Sunday, March 25, 2018

The Letter they Should have Written

I received the following letter from a friend, and found it very worthy of publication. This issue is personal for me, and I invite you to share this letter far and wide as an example of the type of response that is needed:

Sunday, March 25, 2018

To: Members of the Church

(To be read in sacrament meetings worldwide)

Dear Sisters and Brothers throughout the world:

It has come to our attention that a life-long Church leader named Joseph Layton Bishop, has confessed to immoral and inappropriate behavior with women who served under his direction in the Church over the years.

We do not yet have the full details of this man’s confession nor do we know the extent to which his actions have injured others, but because we are so concerned about those things he has already admitted, and because we take sexual abuse so seriously, we choose to share the information we have so that other victims, should there be any, will feel empowered to come forward.

In our continued effort to abolish all such abuses in the Lord’s Church, we invite all victims of church-related sexual abuse, regardless of age or gender, to contact Church Headquarters immediately at (801) 240-1000.

Let it be known that our only objective is to root out predators and their accomplices, find and identify victims, and expend every spiritual and earthly resource at our disposal to counsel, restore, nurture, and heal all those who have been injured.

To this end, we have decided to suspend all temple building projects worldwide until this matter has been fully resolved. It does no good to expend consecrated resources building temples when, at least in this instance, the very leader we believed we were inspired to call, has by his own admission, been defiling the sacred temples of the young women he was entrusted to protect. The sacred funds will be used to make reparations to whatever degree possible, recognizing fully that there is nothing we can do or say to restore that which has been lost.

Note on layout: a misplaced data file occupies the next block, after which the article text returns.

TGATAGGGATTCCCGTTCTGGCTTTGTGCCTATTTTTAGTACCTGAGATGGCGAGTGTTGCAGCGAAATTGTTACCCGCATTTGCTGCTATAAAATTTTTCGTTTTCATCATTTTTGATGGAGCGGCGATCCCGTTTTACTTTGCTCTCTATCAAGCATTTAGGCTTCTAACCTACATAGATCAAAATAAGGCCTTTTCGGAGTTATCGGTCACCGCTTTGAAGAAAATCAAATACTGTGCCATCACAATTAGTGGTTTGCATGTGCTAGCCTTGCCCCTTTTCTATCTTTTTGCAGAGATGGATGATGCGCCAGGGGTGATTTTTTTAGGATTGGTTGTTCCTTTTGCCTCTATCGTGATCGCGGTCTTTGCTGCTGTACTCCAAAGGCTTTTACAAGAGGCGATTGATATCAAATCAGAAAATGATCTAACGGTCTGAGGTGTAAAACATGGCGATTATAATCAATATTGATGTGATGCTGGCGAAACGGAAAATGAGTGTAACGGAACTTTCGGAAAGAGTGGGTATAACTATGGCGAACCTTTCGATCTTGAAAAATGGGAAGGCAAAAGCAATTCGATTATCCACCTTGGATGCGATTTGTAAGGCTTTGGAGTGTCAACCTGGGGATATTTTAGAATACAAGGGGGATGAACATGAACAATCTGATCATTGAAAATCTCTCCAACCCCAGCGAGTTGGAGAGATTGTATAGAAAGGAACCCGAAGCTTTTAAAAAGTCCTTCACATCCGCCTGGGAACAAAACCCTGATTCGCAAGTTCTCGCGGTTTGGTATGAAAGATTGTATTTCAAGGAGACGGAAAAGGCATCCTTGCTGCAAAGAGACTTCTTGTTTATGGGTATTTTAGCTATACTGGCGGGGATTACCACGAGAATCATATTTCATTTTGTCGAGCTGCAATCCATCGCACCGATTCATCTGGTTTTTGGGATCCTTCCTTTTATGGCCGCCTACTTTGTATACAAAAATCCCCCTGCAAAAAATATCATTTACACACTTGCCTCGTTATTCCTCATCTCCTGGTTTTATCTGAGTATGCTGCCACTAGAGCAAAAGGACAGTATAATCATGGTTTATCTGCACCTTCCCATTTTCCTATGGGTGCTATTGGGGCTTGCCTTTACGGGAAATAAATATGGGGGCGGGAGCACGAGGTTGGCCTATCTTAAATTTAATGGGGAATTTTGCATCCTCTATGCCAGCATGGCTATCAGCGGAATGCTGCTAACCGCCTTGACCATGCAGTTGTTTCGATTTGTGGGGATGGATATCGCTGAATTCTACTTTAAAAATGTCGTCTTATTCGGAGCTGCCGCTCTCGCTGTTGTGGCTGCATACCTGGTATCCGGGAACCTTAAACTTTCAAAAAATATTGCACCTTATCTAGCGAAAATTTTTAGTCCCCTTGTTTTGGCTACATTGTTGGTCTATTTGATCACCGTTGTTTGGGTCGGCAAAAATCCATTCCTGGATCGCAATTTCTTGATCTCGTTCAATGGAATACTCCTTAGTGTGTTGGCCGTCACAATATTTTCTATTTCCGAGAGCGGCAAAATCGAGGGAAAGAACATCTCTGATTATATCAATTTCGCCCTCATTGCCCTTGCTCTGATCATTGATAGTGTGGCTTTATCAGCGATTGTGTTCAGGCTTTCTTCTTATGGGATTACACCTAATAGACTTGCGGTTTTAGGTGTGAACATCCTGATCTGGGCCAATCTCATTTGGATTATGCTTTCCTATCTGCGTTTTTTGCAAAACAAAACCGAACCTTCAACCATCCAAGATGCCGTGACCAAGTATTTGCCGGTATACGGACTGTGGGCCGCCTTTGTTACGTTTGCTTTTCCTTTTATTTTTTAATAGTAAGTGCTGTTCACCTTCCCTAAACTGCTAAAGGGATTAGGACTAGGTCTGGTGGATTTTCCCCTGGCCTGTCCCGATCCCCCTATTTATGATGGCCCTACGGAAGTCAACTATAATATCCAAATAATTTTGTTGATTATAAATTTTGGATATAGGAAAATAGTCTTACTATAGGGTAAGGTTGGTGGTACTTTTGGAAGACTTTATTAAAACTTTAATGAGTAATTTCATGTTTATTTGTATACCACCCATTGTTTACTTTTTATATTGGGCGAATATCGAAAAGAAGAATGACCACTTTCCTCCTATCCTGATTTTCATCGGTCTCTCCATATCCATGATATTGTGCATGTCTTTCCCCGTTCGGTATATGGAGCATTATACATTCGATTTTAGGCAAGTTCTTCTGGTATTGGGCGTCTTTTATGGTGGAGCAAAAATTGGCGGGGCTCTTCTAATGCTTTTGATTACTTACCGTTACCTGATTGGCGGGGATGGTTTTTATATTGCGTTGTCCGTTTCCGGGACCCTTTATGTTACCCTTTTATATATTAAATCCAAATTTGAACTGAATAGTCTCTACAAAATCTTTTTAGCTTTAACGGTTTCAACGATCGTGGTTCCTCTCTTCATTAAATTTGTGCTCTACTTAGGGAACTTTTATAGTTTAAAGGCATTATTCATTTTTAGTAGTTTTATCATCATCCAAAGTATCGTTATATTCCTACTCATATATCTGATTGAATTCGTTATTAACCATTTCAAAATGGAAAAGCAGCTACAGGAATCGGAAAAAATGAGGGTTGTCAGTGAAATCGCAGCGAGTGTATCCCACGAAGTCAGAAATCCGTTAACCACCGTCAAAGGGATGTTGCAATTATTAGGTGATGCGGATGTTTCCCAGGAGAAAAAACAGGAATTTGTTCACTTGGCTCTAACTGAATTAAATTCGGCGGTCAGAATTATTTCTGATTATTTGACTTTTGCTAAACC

On a related note, we now wish to address the obvious; we have a problem at the foundation of our Church. We, who have asked you to sustain us as prophets, seers, and revelators, have failed to righteously magnify those sacred titles and callings. This man passed numerous worthiness and temple recommend interviews; he was entrusted to be a mission president not once, but twice; he was allowed to be alone with vulnerable young women, all while having the heart and mind of a sexual predator. How this happened is a most haunting question, we, The First Presidency, must answer. At a minimum, since we cannot guarantee the safety of our youth, we can no longer allow them to be alone with Priesthood leaders, as we have heretofore permitted.

As imperfect men aspiring to be the Lord’s servants, we acknowledge that this unacceptable oversight demonstrates we were not inspired by God in calling this man, and have lacked discernment and revelation, as we have collectively interacted with him over the last 40 years or more. For this error, we are deeply sorry. We take full responsibility for our collective carelessness. We should have discovered this predator sooner, and we are ashamed that these women were placed in a position to be abused because they trusted their priesthood leaders, while ultimately serving the Lord under our care.

Any effort by anyone, especially by Church leaders, to downplay the seriousness of these charges is completely unacceptable. We refuse to focus on protecting ourselves or the Church when we have failed to protect these victims. Repentance requires that we act without hypocrisy and without guile in this matter, so that we may receive forgiveness, and the victims may receive healing from our Lord and Savior, Jesus Christ.